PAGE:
The bearcat. The binturong. Whatever you call this shy, shaggy-haired creature from Southeast Asia, many people who have met one notice the same thing: it smells like a movie theater snack bar.
Most describe it as hot buttered popcorn. And for good reason -- the chemical compound that gives freshly made popcorn its mouthwatering smell is also the major aroma emitted by binturong pee, finds a new study.
Most people have never heard of a binturong, let alone caught a whiff of one up close. But for many zookeepers, the smell wafting from the binturong enclosure is so striking that they name their resident binturongs after the popular snack.
Solitary animals that rarely come face to face, binturongs use their roasty, popcorn-like aroma as a calling card to say “this is my turf” and find potential mates.
Previous studies searched for compounds in secretions from the scent glands under the binturong’s tail that could explain its signature scent, but nothing turned up.
In a paper appearing online in the journal The Science of Nature - Naturwissenschaften, researchers analyzed urine samples collected during routine physical examinations of 33 binturongs at Carolina Tiger Rescue, a nonprofit wildlife sanctuary in Pittsboro, North Carolina.
Binturongs pee in a squatting position, soaking their feet and bushy tails in the process. They also drag their tails as they move about in the trees, leaving a scent trail on the branches and leaves behind them.
Using a technique called gas chromatography-mass spectrometry, the researchers identified 29 chemical compounds in the animals’ urine. The one compound that emanated from every sample was 2-acetyl-1-pyrroline, or 2-AP -- the same compound that gives popcorn its tantalizing scent.
What’s more, 2-AP was among the few compounds that lingered and became more dominant over time, a fact the researchers discovered when a rush airmail shipment of frozen binturong urine was delayed on a hot tarmac en route to co-author Thomas Goodwin of Hendrix College in Arkansas for analysis.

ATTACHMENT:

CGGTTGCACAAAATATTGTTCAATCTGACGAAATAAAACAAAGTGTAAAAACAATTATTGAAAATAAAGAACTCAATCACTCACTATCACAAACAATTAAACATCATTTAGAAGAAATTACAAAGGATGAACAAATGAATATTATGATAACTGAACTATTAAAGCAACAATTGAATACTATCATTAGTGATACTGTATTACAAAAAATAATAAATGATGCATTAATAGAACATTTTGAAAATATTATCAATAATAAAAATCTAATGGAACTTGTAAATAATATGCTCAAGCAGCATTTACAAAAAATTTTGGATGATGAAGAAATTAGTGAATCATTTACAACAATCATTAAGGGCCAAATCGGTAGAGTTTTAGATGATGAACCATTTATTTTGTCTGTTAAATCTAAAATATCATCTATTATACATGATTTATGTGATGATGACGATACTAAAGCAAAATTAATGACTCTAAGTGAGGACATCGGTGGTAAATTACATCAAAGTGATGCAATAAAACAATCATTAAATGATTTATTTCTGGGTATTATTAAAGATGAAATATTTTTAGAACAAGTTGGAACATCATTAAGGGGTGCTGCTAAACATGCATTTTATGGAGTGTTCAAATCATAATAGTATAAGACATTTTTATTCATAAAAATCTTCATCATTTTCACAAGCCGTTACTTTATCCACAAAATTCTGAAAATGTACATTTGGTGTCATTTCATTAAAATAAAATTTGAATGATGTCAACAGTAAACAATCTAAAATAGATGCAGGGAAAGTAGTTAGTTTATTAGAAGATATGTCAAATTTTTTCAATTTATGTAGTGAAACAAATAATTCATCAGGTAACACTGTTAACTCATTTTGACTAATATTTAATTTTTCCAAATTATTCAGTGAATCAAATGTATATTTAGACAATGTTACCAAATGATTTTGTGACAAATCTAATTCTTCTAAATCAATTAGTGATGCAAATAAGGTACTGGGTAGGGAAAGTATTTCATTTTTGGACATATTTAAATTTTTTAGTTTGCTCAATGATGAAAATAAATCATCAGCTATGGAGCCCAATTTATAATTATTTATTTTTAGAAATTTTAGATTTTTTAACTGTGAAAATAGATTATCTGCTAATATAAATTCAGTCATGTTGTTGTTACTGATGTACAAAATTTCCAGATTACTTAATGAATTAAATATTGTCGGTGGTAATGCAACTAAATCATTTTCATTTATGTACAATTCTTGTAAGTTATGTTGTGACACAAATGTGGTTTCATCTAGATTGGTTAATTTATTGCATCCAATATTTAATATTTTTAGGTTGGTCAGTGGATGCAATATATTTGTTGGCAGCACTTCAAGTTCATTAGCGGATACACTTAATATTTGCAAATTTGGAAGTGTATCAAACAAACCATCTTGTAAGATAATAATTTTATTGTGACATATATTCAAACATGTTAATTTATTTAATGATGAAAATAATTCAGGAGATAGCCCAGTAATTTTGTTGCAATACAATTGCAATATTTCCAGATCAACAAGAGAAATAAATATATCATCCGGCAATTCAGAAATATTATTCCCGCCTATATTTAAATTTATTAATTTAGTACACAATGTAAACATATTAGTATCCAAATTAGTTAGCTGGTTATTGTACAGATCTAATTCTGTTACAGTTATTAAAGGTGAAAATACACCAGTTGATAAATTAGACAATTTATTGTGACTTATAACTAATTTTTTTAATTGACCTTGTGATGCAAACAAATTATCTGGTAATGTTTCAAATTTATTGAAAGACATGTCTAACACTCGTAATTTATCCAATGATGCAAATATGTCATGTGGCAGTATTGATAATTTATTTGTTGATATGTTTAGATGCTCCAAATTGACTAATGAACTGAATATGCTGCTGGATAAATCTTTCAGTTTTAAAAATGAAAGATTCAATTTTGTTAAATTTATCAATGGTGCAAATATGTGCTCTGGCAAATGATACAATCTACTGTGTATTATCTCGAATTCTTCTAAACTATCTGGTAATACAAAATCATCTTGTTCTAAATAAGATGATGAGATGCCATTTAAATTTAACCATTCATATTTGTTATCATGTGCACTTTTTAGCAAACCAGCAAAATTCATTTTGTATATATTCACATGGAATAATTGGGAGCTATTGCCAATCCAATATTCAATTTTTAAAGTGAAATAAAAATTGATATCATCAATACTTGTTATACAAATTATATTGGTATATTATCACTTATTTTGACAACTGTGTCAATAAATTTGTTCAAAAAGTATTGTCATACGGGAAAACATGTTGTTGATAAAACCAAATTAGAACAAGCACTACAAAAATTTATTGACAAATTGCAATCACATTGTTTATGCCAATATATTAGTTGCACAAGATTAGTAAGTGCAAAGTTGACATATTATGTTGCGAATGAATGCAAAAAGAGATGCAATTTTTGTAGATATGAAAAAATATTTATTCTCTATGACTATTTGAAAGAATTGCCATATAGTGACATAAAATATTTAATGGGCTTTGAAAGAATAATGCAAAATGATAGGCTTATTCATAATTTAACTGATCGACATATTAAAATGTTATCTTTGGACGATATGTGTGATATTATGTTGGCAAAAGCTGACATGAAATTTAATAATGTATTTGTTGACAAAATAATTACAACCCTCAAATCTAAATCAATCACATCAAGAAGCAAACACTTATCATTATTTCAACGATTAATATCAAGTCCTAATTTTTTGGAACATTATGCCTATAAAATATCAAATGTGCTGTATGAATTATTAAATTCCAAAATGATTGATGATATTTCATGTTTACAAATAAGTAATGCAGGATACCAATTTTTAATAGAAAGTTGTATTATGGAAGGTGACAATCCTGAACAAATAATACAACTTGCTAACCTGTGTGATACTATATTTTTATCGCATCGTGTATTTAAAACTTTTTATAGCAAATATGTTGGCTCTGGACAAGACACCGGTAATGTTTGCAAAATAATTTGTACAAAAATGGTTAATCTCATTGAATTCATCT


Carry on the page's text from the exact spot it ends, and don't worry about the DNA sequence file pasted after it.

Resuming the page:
Males secrete more 2-AP than females. “The fact that the compound was in every binturong we studied, and at relatively high concentrations, means it could be a signal that says, ‘A binturong was here,’ and whether it was male or female,” said first author Lydia Greene, a graduate student at Duke University.
The compound 2-AP normally forms in popcorn during the popping process, when heat kicks off reactions between sugars and amino acids in the corn kernels. The cooking produces a variety of new odor and flavor molecules in a chemical reaction called the Maillard reaction. The same compound is also responsible for the comforting aromas of toasted bread and cooked rice.
The question was: how do they do it? “If you were to make this compound, you would have to use temperatures above what most animals can achieve physiologically,” said Christine Drea, a professor of evolutionary anthropology at Duke who led the study. “How does this animal make a cooking smell, but without cooking?”
It could be that binturong pee smells funny because of something they eat. The team searched for 2-AP in the binturongs’ kibble, the one cooked item in their diet, but they didn’t detect any.
A more likely explanation, the researchers say, is that 2-AP is produced when binturong urine comes in contact with bacteria and other microorganisms that live on the animal’s skin or fur or in its gut.
Bacteria make smelly compounds as they break down sweat in our armpits in much the same way, Drea said.
The time-release action of the microbes could help the binturongs’ urine smell-o-grams last long after the animals move on, an essential mode of communication for solitary animals that rarely encounter each other, the researchers say.
This research was supported by Duke, Hendrix College, and a grant from the National Science Foundation (IOS-1021633). Other authors include Tim Wallen of the Centers for Disease Control and Prevention and Anneke Moresco of the Cincinnati Zoo.